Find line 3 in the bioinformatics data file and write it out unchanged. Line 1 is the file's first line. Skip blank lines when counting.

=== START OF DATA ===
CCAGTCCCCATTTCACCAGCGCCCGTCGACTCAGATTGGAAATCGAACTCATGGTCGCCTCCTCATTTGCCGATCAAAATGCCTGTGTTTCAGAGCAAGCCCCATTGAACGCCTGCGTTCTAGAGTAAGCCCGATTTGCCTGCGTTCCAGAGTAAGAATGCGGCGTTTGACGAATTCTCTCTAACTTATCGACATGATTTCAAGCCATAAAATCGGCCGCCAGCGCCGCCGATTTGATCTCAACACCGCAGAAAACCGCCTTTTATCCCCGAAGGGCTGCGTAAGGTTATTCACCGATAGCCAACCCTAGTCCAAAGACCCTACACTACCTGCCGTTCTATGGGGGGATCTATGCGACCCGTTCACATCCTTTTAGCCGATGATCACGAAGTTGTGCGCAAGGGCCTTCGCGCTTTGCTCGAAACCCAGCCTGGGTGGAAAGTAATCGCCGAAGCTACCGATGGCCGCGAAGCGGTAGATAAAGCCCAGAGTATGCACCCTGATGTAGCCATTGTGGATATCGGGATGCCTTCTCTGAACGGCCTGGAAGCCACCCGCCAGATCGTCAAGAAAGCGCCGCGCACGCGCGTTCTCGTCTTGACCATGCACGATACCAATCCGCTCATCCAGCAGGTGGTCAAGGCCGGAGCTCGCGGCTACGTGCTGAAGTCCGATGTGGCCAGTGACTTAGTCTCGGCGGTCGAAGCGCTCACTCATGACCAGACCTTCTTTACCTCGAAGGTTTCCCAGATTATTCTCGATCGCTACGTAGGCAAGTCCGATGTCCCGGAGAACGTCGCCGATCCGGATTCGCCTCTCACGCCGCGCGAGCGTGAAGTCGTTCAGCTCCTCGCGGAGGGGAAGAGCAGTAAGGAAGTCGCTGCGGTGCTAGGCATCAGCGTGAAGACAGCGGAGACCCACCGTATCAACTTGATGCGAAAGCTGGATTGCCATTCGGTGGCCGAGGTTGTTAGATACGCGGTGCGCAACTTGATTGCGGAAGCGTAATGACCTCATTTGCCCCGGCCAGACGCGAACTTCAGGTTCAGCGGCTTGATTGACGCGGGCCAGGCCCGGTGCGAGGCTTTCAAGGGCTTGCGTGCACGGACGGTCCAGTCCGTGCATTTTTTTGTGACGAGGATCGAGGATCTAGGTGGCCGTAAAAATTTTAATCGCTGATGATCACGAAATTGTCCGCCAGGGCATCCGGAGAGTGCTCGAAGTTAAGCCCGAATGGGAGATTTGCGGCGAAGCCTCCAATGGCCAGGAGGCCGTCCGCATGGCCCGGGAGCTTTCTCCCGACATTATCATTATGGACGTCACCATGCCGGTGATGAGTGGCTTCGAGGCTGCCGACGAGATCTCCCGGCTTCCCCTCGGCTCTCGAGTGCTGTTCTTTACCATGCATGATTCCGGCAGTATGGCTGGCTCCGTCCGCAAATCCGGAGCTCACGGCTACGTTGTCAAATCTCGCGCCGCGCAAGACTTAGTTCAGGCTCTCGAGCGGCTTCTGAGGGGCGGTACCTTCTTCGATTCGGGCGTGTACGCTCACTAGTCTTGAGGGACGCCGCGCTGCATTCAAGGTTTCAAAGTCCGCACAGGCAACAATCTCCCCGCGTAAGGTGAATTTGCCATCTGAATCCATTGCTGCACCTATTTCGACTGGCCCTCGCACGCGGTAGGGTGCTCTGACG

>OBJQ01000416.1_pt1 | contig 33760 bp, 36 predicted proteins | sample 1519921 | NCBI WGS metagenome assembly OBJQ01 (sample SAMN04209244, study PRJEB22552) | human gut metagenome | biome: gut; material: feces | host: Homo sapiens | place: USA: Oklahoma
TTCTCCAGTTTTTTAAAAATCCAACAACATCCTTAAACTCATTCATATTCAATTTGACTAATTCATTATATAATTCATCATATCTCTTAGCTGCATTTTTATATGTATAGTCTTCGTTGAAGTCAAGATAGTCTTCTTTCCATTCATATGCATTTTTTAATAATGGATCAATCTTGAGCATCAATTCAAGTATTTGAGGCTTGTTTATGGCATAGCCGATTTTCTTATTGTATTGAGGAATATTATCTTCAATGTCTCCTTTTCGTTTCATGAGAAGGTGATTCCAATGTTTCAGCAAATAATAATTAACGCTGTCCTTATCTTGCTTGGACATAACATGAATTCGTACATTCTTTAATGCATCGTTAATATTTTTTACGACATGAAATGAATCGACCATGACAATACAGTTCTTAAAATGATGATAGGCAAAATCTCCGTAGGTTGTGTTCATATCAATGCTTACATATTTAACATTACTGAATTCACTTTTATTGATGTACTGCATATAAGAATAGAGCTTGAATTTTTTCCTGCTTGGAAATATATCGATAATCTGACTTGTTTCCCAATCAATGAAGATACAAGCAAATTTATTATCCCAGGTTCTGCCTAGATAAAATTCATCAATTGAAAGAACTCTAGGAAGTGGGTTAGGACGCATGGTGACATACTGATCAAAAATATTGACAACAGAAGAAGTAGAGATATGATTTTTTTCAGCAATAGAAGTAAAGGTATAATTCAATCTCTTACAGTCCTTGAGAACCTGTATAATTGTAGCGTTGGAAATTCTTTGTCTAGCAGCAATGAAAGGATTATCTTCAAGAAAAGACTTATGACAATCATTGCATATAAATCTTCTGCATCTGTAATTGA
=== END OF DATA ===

TTCTCCAGTTTTTTAAAAATCCAACAACATCCTTAAACTCATTCATATTCAATTTGACTAATTCATTATATAATTCATCATATCTCTTAGCTGCATTTTTATATGTATAGTCTTCGTTGAAGTCAAGATAGTCTTCTTTCCATTCATATGCATTTTTTAATAATGGATCAATCTTGAGCATCAATTCAAGTATTTGAGGCTTGTTTATGGCATAGCCGATTTTCTTATTGTATTGAGGAATATTATCTTCAATGTCTCCTTTTCGTTTCATGAGAAGGTGATTCCAATGTTTCAGCAAATAATAATTAACGCTGTCCTTATCTTGCTTGGACATAACATGAATTCGTACATTCTTTAATGCATCGTTAATATTTTTTACGACATGAAATGAATCGACCATGACAATACAGTTCTTAAAATGATGATAGGCAAAATCTCCGTAGGTTGTGTTCATATCAATGCTTACATATTTAACATTACTGAATTCACTTTTATTGATGTACTGCATATAAGAATAGAGCTTGAATTTTTTCCTGCTTGGAAATATATCGATAATCTGACTTGTTTCCCAATCAATGAAGATACAAGCAAATTTATTATCCCAGGTTCTGCCTAGATAAAATTCATCAATTGAAAGAACTCTAGGAAGTGGGTTAGGACGCATGGTGACATACTGATCAAAAATATTGACAACAGAAGAAGTAGAGATATGATTTTTTTCAGCAATAGAAGTAAAGGTATAATTCAATCTCTTACAGTCCTTGAGAACCTGTATAATTGTAGCGTTGGAAATTCTTTGTCTAGCAGCAATGAAAGGATTATCTTCAAGAAAAGACTTATGACAATCATTGCATATAAATCTTCTGCATCTGTAATTGA